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  • Glaucoma, Pediatric Ophth/Strabismus

    Review of: Factors associated with visual field testing reliability in children with glaucoma or suspected glaucoma

    Kumar A, Hekmatjah N, Yu Y, et al. American Journal of Ophthalmology, August 2024

    Investigators evaluated the reliability of Humphrey visual field (HVF) testing and longitudinal change over time in children with glaucoma or glaucoma suspect, a population in which standard automated perimetry tests are not widely given.

    Study Design

    This was a retrospective case series of 136 children aged ≤18 years (247 eyes) with glaucoma or glaucoma suspect who had undergone at least 1 HVF test. Fifteen percent of the children were aged 0–8 years, 50% were aged 9–13 years, and 35% were aged 14–18 years. Test reliability was based on the manufacturer’s metrics of false positives (≤33%), false negatives (≤33%), and fixation losses (≤20%).


    In total, 647 HVF tests were administered, and only 51.3% were determined to be reliable based on the fulfillment of all 3 metrics. Fixation loss showed the least reliability. Older age, better best-corrected visual acuity at the first test, and English as a primary language were associated with greater odds of overall test reliability; number of prior tests was not a factor.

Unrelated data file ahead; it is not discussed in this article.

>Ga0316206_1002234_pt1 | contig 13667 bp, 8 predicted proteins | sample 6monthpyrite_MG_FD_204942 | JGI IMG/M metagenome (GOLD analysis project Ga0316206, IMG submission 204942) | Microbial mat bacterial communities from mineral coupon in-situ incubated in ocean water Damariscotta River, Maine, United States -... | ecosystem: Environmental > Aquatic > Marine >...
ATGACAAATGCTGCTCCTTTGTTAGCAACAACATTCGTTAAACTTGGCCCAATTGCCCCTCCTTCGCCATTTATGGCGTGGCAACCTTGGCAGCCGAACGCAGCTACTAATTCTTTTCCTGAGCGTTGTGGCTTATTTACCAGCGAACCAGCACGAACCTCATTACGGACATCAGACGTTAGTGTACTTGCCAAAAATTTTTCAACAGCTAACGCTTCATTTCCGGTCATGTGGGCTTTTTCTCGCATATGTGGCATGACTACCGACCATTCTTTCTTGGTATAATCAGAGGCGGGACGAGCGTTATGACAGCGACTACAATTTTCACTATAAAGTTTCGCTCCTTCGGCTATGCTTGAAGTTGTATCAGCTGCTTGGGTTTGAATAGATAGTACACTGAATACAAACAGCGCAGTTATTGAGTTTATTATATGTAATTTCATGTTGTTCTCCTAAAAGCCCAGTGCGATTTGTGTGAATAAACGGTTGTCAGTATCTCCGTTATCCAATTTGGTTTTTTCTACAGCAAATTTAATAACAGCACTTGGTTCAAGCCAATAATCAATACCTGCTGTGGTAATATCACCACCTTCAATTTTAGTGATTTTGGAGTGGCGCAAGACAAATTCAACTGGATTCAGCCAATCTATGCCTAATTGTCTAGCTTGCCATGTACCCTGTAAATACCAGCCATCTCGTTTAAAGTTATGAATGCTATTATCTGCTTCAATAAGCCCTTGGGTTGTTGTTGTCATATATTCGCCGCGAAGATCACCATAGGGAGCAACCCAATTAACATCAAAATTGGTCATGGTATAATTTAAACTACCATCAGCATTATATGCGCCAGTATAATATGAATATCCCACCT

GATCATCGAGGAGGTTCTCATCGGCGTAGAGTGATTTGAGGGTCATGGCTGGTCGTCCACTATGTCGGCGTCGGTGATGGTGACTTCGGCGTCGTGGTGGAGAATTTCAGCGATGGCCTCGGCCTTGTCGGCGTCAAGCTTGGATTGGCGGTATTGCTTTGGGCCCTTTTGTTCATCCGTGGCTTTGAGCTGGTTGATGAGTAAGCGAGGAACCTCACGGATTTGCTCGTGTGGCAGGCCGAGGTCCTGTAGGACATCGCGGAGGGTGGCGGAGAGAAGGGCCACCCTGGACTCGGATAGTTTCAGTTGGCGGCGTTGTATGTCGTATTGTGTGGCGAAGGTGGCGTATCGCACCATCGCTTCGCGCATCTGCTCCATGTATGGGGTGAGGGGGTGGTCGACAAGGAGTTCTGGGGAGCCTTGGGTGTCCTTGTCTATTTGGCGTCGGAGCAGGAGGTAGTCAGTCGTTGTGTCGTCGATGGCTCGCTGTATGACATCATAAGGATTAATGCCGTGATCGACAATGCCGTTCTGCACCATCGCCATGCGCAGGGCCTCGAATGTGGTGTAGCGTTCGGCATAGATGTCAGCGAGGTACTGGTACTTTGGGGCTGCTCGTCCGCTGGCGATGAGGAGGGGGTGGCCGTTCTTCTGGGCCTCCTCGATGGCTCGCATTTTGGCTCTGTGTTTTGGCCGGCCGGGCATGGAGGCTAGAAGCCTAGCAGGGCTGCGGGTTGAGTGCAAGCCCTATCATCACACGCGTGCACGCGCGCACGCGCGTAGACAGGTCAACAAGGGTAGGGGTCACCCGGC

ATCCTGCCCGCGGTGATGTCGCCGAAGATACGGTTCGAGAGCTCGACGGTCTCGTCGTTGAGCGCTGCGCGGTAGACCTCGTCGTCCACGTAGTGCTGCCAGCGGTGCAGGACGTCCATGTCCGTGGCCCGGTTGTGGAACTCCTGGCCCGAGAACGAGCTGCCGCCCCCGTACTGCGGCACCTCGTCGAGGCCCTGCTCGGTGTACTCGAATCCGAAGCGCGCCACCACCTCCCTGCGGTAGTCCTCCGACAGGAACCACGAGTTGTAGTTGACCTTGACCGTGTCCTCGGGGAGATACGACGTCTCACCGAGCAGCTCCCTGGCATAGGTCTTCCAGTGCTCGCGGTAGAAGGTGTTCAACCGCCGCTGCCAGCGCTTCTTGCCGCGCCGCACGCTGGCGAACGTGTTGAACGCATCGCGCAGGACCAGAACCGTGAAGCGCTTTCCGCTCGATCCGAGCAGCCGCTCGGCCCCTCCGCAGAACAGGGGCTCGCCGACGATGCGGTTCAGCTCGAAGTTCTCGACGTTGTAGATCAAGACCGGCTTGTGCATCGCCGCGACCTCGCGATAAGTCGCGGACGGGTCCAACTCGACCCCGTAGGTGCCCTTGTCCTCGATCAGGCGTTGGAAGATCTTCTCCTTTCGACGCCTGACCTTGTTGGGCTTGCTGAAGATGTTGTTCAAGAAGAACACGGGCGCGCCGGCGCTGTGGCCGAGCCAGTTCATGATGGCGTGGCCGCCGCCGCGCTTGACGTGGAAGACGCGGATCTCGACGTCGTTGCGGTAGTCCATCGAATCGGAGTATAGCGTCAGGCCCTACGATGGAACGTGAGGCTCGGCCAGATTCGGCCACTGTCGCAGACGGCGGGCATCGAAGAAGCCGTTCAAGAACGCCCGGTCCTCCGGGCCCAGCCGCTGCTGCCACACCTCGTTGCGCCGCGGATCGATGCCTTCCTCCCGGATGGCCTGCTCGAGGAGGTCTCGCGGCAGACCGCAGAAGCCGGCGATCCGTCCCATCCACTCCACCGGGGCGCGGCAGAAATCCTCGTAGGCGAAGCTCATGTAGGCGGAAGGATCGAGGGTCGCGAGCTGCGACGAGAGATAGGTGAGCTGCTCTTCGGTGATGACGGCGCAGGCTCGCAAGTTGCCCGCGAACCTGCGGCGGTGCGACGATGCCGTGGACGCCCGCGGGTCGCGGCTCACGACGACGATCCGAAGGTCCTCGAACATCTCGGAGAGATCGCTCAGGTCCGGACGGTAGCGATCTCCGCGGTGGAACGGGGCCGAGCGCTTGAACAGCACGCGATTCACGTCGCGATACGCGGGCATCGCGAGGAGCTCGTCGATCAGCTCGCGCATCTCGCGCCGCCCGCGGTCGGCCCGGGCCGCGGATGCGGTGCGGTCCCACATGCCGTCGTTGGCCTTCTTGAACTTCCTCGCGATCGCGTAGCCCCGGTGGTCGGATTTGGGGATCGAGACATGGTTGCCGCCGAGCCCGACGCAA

Limitations of the study include its retrospective nature and the fact that the mean participant age at the first test was 12 years, so the applicability of the results to grade school children is limited. Furthermore, the study included both Swedish Interactive Threshold Algorithm (SITA) Fast and SITA Standard HVF tests, although no significant difference in reliability was found between them. The study included children with glaucoma suspect as well as those with diagnosed glaucoma, and there are likely differences between these groups. The applicability of these findings to other diagnoses is unknown.

    Clinical Significance

    While VF testing is standard of care in adults with glaucoma, its use in children is more challenging. Interpretation of VF test results is hampered by reliability and poor correlation with optic nerve findings (OCT and optic nerve cupping). In this study, HVF testing showed an overall reliability of 51% of children with glaucoma or glaucoma suspect. Not surprisingly, reliability increased with older age and better visual acuity. The use of VF testing in young children and those with poorer vision is likely limited, making it difficult to rely on these tests when making clinical decisions.

    Financial Disclosures: Dr. Brenda Bohnsack discloses no financial relationships.